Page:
Central Bank researchers Roopnarine and Ramrattan note that there are more poor women than men in T&T. "One possible reason is the corresponding lower labour force participation rate of women when compared to men," they write. "More noteworthy however, is that Trinidad and Tobago's FLFPR over the ten-year period 2000-2009 was lower than some of its neighbouring countries; Barbados and Jamaica's female labour force participation rates averaged 65.1 per cent and 57.4 per cent, respectively, over the same ten-year period." This compares to 52.5 per cent for the female labour force in T&T.
In rich countries, FLFPR is generally above 60 per cent, but has actually been declining as these countries have experienced economic growth. (See Table 2 for female participation rates in developed nations.)
Moreover, there are fewer poor women in T&T as compared to Jamaica and even Barbados.
Indeed, at the time of the HBS survey, just 6.2 per cent of women were classified as unemployed. This implies that, contrary to what Roopnarine and Ramrattan assert, poverty in the Caribbean region may actually be an incentive for higher participation rates by women in the labour force.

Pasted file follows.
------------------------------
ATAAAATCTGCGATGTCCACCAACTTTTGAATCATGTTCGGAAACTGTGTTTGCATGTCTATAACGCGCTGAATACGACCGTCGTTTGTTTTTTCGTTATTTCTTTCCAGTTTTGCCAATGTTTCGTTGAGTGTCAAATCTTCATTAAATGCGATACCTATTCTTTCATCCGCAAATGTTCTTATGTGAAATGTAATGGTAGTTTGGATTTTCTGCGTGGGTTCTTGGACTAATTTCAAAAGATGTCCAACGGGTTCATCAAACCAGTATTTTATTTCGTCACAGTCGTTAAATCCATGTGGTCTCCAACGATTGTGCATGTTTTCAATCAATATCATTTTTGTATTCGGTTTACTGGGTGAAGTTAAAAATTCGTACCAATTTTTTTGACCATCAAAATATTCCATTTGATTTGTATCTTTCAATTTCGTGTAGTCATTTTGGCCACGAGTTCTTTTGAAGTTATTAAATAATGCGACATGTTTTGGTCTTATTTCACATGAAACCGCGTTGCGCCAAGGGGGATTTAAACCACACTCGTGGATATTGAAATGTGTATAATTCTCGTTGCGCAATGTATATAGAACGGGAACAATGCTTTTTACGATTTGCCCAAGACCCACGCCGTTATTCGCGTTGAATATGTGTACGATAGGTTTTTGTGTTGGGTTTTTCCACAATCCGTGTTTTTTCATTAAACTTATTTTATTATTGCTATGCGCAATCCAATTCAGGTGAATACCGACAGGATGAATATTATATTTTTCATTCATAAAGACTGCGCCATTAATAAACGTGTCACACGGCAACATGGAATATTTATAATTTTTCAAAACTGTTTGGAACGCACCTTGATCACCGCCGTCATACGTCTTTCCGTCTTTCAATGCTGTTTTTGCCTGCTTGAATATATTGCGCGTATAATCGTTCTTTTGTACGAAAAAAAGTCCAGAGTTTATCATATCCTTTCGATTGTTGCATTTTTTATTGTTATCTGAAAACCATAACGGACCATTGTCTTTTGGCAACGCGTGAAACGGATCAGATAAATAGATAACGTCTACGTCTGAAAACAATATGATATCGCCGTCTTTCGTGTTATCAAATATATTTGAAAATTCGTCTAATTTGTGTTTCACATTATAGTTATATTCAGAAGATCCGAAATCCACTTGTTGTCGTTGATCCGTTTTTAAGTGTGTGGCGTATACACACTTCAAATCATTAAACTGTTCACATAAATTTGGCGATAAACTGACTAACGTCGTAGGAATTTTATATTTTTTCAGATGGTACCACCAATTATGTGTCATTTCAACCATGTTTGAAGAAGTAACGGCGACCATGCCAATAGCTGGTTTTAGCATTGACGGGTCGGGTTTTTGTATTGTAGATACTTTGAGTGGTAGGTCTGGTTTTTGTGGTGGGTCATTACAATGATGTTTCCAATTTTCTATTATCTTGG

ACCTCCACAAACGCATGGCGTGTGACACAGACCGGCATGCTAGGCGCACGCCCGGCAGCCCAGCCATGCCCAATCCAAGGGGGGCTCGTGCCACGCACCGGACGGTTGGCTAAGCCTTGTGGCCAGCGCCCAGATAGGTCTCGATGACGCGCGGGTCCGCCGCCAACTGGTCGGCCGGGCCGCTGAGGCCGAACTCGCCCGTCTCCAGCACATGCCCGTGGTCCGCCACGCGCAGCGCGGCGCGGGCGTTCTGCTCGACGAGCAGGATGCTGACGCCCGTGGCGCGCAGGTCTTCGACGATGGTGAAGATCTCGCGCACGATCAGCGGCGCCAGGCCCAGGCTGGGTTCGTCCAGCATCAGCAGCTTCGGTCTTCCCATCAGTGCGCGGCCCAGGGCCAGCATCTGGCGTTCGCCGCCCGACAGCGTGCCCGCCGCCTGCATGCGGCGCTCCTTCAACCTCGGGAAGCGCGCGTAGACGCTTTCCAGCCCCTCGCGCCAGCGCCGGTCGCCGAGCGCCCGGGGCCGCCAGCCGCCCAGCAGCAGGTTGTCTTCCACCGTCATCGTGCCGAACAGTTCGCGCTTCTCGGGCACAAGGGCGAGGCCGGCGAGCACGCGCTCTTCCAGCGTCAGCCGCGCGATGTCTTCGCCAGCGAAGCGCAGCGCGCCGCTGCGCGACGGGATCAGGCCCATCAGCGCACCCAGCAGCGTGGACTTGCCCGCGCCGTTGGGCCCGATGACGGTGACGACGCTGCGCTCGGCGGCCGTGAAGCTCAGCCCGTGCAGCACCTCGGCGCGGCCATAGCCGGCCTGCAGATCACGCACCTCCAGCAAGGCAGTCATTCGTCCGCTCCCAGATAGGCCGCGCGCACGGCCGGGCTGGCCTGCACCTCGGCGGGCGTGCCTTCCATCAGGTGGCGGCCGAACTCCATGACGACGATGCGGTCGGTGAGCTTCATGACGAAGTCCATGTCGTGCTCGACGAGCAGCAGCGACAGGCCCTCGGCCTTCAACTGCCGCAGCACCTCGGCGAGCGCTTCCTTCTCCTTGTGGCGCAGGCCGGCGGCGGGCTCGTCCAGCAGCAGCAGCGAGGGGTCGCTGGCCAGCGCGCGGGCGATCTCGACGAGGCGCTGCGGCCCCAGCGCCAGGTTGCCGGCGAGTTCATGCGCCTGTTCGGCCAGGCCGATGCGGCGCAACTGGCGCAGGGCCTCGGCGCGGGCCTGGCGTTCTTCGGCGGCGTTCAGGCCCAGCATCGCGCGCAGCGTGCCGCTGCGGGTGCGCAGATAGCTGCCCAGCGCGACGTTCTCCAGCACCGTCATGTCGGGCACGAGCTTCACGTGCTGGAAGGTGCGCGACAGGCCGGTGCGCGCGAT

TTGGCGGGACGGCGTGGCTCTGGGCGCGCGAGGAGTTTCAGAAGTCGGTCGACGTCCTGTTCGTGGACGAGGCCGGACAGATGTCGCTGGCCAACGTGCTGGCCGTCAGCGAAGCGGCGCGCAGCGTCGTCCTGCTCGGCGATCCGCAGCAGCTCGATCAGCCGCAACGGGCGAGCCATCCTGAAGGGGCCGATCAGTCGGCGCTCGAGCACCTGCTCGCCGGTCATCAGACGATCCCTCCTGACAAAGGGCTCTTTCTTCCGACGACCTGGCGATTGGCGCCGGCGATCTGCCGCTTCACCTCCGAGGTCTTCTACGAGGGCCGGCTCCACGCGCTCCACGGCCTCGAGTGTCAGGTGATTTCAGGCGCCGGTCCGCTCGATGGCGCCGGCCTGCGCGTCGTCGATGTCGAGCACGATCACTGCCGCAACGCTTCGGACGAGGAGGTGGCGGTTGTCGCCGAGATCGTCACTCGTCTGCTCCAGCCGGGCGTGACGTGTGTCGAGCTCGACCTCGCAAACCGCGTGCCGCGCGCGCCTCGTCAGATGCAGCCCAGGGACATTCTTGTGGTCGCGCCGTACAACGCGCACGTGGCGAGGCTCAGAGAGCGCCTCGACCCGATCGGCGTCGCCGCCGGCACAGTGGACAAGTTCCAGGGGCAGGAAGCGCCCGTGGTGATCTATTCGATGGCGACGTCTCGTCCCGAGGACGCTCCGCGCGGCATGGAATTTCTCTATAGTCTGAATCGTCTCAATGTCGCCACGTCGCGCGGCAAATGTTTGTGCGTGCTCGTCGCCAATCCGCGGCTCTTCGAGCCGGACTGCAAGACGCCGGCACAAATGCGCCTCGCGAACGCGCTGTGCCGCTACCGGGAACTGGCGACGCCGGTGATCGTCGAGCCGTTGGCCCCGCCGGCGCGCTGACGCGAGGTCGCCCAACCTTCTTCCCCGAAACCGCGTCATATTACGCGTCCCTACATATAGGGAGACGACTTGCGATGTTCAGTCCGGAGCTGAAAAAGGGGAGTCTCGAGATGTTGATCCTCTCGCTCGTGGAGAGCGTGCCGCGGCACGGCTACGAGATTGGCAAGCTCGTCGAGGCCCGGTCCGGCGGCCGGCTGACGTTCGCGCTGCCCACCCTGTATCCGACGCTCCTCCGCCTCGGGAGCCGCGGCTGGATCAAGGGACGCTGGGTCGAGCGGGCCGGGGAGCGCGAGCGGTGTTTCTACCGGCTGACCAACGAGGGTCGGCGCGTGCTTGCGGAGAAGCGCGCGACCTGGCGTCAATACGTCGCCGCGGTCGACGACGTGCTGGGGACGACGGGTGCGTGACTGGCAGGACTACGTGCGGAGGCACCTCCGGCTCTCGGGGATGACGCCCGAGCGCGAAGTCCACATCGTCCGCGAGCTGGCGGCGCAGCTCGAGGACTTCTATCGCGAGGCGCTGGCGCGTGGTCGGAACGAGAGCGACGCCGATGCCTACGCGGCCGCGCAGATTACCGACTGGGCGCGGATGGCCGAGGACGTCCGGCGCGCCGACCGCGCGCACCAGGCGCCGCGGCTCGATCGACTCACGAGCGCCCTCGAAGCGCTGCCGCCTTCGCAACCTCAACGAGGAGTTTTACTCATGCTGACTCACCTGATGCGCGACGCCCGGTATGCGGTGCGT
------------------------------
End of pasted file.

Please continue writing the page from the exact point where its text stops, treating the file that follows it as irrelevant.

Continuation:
They also record that "The data thus showed that there seems to be an equal proportion of men and women in the low and in the middle-income areas. However, one quarter of the female population live in high-income households, as opposed to a little over one fifth of males residing in such households. This data suggests that a larger proportion of women live in households with a better economic standing than their male counterparts."
This may well be because women with well-off spouses can afford to not work.
According to the LFR 2008, less than 30 per cent of women in lower SES occupations — labourers, service workers, clerks — are married, whereas over 40 per cent of women in professional and managerial positions are. However, 46 per cent of professional women have never been married or had a partner: So it seems that there is another kind of price women in T&T pay for being qualified.